Three herbs recommended for kidney health

As a forager, I’ve always been fascinated to discover that certain herbs can not only prevent various health problems but also aid in their treatment. When it comes to kidney health issues, Bearberry, Nasturtium, and Stinging Nettle are among the most commonly used herbs due to their healing properties. These herbs have been utilized for centuries, and their use can be traced back to ancient times.

For example, Bearberry, also known as uva ursi, was employed by the Native Americans to treat urinary tract infections and other kidney-related problems.

Nettle has been used for medicinal purposes since the Bronze Age. In ancient Greece, it was utilized to treat kidney and urinary tract issues. Similarly, nasturtium has been used to treat urinary tract infections, and its recorded use goes back to the Incas, who used it to treat kidney problems.

These herbs have passed the test of time and are commonly used today for their remarkable healing properties. They are readily available and can be administered in various forms, such as teas, capsules, or extracts. Incorporating these herbs into your diet can help maintain healthy kidney function and prevent complications.

The kidneys are the cleansing organs of your body

The human body houses two kidneys situated on each side of the spine in the lower back region. These small yet powerful organs play a crucial role in maintaining your overall health and well-being by filtering out waste products and all the excess fluids from the bloodstream, which are then expelled in the form of urine.

With an oval shape similar to a bean, the kidneys are characterized by a smooth surface and a dark reddish-brown hue. The renal artery, which supplies the kidneys with blood, goes into the central part of the organ, while the ureter, a muscular tube, carries urine out of the kidneys and into the bladder for eventual expulsion from the body.

Apart from regulating our fluid and electrolyte balance, the kidneys perform a host of other vital functions, including producing hormones that help regulate blood pressure, stimulate the production of red blood cells, and even help us maintain strong bones. Given the critical role the kidneys play in our health, it’s essential to take care of them.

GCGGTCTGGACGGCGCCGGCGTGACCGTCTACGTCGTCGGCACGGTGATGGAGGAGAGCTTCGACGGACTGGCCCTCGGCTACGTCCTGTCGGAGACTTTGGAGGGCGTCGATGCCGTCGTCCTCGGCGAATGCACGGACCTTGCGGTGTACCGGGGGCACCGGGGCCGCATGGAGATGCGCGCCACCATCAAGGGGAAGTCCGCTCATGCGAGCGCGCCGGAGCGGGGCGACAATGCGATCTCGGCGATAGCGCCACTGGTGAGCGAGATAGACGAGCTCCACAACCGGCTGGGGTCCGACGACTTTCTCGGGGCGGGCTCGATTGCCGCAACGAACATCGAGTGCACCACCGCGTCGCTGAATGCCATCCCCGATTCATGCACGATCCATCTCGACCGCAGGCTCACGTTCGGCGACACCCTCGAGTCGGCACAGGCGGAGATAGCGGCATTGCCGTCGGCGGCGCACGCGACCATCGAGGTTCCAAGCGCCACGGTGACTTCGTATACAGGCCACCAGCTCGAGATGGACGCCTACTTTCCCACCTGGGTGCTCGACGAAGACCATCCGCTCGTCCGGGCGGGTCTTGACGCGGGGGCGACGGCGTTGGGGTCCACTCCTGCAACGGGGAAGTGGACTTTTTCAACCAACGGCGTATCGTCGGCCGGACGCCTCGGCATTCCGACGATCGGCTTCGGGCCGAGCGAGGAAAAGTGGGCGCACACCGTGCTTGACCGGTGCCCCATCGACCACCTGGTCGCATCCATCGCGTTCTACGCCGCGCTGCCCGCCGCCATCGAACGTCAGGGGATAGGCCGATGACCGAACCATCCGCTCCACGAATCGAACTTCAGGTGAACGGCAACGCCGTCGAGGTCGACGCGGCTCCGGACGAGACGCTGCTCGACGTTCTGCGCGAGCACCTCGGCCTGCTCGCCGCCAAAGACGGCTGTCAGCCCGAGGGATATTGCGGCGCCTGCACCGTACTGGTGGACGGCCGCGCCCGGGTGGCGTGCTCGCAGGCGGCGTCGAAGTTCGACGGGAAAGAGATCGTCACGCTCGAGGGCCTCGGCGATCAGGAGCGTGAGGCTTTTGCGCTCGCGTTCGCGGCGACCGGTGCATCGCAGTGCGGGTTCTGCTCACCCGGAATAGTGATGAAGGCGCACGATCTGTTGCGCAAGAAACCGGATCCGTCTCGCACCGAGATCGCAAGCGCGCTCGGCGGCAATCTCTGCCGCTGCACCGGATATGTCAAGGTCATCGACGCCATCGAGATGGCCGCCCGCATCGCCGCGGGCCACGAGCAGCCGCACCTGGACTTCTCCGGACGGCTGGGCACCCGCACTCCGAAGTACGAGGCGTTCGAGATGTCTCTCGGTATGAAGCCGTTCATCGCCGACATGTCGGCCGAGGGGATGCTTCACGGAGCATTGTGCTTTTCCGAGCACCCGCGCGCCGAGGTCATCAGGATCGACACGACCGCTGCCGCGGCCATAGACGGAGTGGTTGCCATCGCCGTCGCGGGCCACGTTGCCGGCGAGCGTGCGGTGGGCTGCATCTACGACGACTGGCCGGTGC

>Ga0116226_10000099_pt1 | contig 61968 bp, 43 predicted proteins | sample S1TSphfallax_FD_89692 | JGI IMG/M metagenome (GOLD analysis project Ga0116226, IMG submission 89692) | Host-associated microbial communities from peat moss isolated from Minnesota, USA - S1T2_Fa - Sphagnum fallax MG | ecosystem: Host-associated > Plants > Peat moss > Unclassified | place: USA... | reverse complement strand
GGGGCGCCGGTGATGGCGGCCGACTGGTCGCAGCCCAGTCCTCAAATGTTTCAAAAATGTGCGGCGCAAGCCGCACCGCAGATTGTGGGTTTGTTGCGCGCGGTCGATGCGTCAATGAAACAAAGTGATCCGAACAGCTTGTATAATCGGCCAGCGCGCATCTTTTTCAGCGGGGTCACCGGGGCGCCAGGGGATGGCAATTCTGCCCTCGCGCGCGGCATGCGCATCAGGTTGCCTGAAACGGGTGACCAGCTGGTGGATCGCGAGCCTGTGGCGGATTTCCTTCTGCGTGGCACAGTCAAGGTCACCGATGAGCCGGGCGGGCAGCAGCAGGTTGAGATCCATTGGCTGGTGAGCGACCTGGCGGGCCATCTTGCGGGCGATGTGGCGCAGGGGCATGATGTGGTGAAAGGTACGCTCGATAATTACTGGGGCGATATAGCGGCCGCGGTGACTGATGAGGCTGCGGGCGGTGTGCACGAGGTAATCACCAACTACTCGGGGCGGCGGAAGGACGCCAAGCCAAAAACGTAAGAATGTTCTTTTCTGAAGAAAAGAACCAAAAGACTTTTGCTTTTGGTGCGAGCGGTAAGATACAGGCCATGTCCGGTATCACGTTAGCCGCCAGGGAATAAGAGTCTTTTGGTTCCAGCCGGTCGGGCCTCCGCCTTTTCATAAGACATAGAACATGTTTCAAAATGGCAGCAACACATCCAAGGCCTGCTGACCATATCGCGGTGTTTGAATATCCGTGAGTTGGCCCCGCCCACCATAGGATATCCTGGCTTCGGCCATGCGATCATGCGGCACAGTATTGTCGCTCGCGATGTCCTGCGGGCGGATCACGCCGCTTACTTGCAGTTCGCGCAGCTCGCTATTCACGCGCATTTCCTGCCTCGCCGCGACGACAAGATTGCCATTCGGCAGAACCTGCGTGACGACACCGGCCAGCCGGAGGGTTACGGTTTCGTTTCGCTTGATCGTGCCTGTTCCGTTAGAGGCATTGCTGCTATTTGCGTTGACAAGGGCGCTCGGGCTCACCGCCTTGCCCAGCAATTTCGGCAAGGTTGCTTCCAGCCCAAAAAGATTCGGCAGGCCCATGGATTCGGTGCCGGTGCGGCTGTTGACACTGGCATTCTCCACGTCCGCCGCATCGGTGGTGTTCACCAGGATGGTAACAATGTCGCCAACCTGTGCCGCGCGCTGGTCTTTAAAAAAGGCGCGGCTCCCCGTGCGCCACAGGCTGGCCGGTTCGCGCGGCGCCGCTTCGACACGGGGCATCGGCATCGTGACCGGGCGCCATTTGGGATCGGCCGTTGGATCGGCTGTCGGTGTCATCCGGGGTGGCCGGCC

How the kidneys are structured

Located within the protective confines of the fibrous tissue pouch, the kidney is a complex organ comprising various structures that work in tandem to filter waste substances from the bloodstream. At the center of the kidney lies the renal pelvis, which is connected to several calyxes that collect and channel the waste products expelled by the organ.

The kidney is composed of a darker core matter and a lighter surface and is situated adjacent to the suprarenal gland. The organ is further shielded from damage by connective tissue that is thickened by fat.

The renal arteries, so named due to their proximity to the kidneys (ren in Latin), are responsible for supplying blood…

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Can Diesel Fuel be Used in a Kerosene Heater? Risks and Benefits

Kerosene is one of the most common and popular fuels around the world, and is regularly used in heaters, cooking appliances and more. Although it’s no longer quite as popular in North America as it used to be, it is still a reliable standby for various types of portable heaters.

kerosene heater

Every prepper, naturally, will want to keep a sizable stash of kerosene on hand to keep their heaters working, but what happens if you run out of kerosene?

Some folks say that it is possible to use diesel fuel as an alternate to kerosene in normal kerosene heaters. Is it true? Is it possible? Can diesel really be used in a kerosene heater?

Yes, diesel fuel can be used safely in a kerosene heater with just a little bit of isopropyl alcohol as an additive.

This is definitely great information to know since it provides you with more flexibility using the same appliance, whatever it is.

As it turns out, kerosene is really just a form of diesel fuel itself and that easily explains why common diesel fuel, also known as No.2 diesel, will still work in a kerosene heater.

Of course, there is plenty more you should know before you try this yourself, so keep reading and I’ll tell you all about it…

Why Burn Diesel in a Kerosene Heater at All?

The simplest answer is that you are simply out of kerosene fuel. Having alternate liquid fuel types for any sort of vehicle, tool or appliance is only a good thing when it comes to preparedness.

Just like how some generators can accept both gasoline and propane, or even additional fuels besides, it’s good to know you can rely on a diesel as a backup to your usual supply of kerosene.

Now, from a performance perspective, there’s no great reason to use diesel instead of kerosene.

Diesel does not put out quite as much heat as kerosene, although they are very close, and it tends to produce a little more odor and also burn up wicks quicker than kerosene.

But make no mistake, your heater will work normally and safely, and you’ll definitely stay warm!

Is it Safe to Use Diesel in an Indoor Kerosene Heater?

Yes, it is safe to use diesel in an indoor kerosene heater if the heater is otherwise used in a safe manner.

Diesel doesn’t make any given heater in any given environment more or less safe. Said another way, as long as you have taken all reasonable precautions to provide ventilation and prevent accidental fires, you can safely use diesel in your indoor kerosene heater.

But the reverse is also true. If you’re using your kerosene heater in an unsafe way, or operating it in an unsafe location or during times of heightened fire risk or with poor circulation, using diesel isn’t going to make it any safer…

Which Kind of Diesel Can Be Used to Replace Kerosene?

You can use common, garden variety…

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So, Is It Illegal To Collect Rainwater in Kentucky?